No flares from gamma-ray burst afterglow blast waves encountering sudden circumburst density change

Ilana Gat, Hendrik Van Eerten, Andrew Macfadyen

    Research output: Contribution to journalArticle

    Abstract

    Afterglows of gamma-ray bursts are observed to produce light curves with the flux following power-law evolution in time. However, recent observations reveal bright flares at times on the order of minutes to days. One proposed explanation for these flares is the interaction of a relativistic blast wave with a circumburst density transition. In this paper, we model this type of interaction computationally in one and two dimensions, using a relativistic hydrodynamics code with adaptive mesh refinement called RAM, and analytically in one dimension. We simulate a blast wave traveling in a stellar wind environment that encounters a sudden change in density, followed by a homogeneous medium, and compute the observed radiation using a synchrotron model. We show that flares are not observable for an encounter with a sudden density increase, such as a wind termination shock, nor for an encounter with a sudden density decrease. Furthermore, by extending our analysis to two dimensions, we are able to resolve the spreading, collimation, and edge effects of the blast wave as it encounters the change in circumburst medium. In all cases considered in this paper, we find that a flare will not be observed for any of the density changes studied.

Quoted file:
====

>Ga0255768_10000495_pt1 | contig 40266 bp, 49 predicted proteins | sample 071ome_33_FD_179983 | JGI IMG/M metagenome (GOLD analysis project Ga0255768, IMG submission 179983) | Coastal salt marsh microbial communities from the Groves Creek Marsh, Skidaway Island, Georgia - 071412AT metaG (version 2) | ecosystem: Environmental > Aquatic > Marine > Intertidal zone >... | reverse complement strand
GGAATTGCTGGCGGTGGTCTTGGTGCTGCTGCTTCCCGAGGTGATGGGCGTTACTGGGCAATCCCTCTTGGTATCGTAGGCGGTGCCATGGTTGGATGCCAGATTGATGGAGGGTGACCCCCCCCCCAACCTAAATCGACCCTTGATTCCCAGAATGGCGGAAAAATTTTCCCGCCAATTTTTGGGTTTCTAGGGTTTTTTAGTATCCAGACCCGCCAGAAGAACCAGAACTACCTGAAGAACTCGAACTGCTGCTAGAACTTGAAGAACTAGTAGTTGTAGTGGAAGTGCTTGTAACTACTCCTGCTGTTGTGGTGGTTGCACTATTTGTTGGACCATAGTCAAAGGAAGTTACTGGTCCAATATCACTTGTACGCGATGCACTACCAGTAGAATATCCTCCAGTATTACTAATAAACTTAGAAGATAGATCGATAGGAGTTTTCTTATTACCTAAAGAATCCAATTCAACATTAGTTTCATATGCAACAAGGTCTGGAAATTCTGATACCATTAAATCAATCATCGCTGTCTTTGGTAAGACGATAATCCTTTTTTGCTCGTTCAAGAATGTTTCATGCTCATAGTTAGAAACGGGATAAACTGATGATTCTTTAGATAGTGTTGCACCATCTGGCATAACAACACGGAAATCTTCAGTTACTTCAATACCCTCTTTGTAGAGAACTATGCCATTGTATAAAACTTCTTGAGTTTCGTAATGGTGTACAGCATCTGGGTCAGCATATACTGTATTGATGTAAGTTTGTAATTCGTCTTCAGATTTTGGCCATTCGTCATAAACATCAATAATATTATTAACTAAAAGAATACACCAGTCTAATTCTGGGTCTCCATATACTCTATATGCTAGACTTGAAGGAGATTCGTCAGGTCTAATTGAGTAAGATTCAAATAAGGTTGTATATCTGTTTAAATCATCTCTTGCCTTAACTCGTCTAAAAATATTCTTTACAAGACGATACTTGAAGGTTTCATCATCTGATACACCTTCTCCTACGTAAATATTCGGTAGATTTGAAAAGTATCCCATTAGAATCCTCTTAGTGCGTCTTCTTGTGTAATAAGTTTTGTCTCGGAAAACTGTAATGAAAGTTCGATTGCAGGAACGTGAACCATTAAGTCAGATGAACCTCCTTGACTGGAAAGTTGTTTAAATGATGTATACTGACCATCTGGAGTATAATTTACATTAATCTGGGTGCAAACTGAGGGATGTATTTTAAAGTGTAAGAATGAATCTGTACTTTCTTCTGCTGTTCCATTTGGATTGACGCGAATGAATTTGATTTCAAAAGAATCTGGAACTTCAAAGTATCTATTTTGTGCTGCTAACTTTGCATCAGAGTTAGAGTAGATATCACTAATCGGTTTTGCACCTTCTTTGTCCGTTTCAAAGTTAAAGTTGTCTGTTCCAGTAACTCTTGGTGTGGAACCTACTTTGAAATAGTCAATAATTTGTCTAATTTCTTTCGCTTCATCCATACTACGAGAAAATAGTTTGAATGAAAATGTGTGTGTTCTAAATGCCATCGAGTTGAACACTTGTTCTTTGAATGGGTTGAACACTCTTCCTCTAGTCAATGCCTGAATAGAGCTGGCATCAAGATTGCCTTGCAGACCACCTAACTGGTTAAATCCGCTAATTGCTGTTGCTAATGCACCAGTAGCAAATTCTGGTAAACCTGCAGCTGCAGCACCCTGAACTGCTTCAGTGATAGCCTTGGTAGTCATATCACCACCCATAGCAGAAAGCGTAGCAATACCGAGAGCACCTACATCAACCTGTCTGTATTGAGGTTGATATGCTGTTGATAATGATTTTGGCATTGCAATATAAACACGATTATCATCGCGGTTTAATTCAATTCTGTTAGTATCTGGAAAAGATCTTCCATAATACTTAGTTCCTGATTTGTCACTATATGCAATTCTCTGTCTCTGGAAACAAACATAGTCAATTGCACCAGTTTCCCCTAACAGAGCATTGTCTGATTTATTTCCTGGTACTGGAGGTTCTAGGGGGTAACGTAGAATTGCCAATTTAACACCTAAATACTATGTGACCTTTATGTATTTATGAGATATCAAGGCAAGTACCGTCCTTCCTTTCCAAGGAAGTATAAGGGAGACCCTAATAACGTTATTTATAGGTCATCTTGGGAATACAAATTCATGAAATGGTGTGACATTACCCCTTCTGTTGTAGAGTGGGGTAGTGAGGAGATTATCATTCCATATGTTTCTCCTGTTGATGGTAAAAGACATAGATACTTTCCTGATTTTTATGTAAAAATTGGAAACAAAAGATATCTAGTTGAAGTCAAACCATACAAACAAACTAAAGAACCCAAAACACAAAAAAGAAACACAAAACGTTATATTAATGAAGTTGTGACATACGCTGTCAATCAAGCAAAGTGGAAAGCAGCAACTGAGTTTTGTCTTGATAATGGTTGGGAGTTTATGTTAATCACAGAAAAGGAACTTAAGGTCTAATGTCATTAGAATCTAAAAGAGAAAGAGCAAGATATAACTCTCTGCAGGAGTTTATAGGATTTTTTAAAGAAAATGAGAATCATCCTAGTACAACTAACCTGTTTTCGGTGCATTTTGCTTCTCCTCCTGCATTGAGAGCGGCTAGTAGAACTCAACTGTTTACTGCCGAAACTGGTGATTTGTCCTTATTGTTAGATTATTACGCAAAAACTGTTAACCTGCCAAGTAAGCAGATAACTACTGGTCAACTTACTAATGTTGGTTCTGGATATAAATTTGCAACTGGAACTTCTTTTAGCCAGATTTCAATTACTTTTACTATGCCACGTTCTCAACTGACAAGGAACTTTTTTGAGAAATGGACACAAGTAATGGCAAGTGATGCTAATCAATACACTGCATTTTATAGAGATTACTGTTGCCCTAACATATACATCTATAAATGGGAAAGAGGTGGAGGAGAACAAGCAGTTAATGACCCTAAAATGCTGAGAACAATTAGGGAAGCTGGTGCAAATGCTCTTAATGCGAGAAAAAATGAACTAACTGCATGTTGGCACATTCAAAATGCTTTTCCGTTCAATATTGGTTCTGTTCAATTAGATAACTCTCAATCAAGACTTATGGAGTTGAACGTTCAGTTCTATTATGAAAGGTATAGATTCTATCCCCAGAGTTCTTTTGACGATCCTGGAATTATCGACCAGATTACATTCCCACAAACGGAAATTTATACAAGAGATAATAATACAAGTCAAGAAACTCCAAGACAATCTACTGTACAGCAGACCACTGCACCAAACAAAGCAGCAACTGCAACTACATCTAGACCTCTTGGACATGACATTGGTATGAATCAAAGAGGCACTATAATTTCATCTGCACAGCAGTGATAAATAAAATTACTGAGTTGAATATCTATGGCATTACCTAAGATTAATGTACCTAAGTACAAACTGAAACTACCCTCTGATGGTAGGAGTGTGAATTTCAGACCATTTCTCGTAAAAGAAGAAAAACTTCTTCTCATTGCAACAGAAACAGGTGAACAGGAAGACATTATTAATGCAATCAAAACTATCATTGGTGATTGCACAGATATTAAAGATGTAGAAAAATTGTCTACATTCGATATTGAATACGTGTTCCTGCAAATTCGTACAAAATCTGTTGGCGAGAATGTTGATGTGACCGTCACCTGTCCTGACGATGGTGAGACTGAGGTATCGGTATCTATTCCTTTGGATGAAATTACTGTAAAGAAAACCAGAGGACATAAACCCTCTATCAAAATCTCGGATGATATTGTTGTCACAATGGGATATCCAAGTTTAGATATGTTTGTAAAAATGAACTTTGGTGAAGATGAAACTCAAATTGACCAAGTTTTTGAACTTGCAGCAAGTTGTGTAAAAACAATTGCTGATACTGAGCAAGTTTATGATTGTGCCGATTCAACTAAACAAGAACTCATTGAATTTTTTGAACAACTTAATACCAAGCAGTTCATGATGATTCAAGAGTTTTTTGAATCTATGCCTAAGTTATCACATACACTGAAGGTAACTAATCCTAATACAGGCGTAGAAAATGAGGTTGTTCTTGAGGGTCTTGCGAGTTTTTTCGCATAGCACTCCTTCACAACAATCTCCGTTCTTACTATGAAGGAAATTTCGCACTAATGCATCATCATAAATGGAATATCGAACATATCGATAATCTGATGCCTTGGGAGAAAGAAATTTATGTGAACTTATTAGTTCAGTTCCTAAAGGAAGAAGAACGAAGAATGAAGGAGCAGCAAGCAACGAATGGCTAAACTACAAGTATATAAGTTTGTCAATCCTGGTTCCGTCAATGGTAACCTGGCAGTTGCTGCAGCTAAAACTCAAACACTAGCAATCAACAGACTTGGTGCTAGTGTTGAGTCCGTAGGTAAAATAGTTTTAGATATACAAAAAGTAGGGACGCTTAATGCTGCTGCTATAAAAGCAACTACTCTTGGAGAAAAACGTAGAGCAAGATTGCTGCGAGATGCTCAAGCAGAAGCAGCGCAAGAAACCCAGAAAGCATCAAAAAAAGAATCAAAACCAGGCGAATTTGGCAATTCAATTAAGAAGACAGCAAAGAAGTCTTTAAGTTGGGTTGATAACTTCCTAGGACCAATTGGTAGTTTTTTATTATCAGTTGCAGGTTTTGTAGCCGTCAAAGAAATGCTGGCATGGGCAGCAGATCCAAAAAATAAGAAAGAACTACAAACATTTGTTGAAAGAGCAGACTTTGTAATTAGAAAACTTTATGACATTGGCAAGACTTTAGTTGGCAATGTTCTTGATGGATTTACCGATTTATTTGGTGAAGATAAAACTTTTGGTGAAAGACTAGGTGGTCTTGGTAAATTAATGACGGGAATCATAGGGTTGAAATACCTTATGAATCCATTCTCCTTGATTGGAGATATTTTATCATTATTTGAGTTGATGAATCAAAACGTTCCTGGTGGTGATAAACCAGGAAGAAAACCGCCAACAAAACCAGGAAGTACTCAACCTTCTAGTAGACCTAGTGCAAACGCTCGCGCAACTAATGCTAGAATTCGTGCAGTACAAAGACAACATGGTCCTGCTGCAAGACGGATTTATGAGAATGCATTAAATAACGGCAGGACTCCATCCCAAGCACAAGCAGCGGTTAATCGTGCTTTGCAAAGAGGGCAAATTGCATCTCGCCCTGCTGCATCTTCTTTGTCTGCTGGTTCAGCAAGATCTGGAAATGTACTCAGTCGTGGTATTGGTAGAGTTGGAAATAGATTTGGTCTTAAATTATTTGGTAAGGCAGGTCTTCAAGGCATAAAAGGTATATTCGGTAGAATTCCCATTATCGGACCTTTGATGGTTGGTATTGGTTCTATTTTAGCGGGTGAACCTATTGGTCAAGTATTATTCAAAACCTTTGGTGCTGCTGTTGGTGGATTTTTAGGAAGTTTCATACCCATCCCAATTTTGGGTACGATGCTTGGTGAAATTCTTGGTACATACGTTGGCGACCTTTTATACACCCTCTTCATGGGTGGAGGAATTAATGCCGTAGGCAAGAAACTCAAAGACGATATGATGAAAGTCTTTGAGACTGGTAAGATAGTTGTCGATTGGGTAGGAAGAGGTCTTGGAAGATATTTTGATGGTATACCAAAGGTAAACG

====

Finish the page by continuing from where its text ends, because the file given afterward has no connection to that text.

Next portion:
Original languageEnglish (US)
    Article number2
    JournalAstrophysical Journal
    Volume773
    Issue number1
    DOIs
    StatePublished - Aug 10 2013

    Keywords

    • gamma-ray burst: general
    • hydrodynamics
    • methods: numerical
    • shock waves

    ASJC Scopus subject areas

    • Astronomy and Astrophysics
    • Space and Planetary Science

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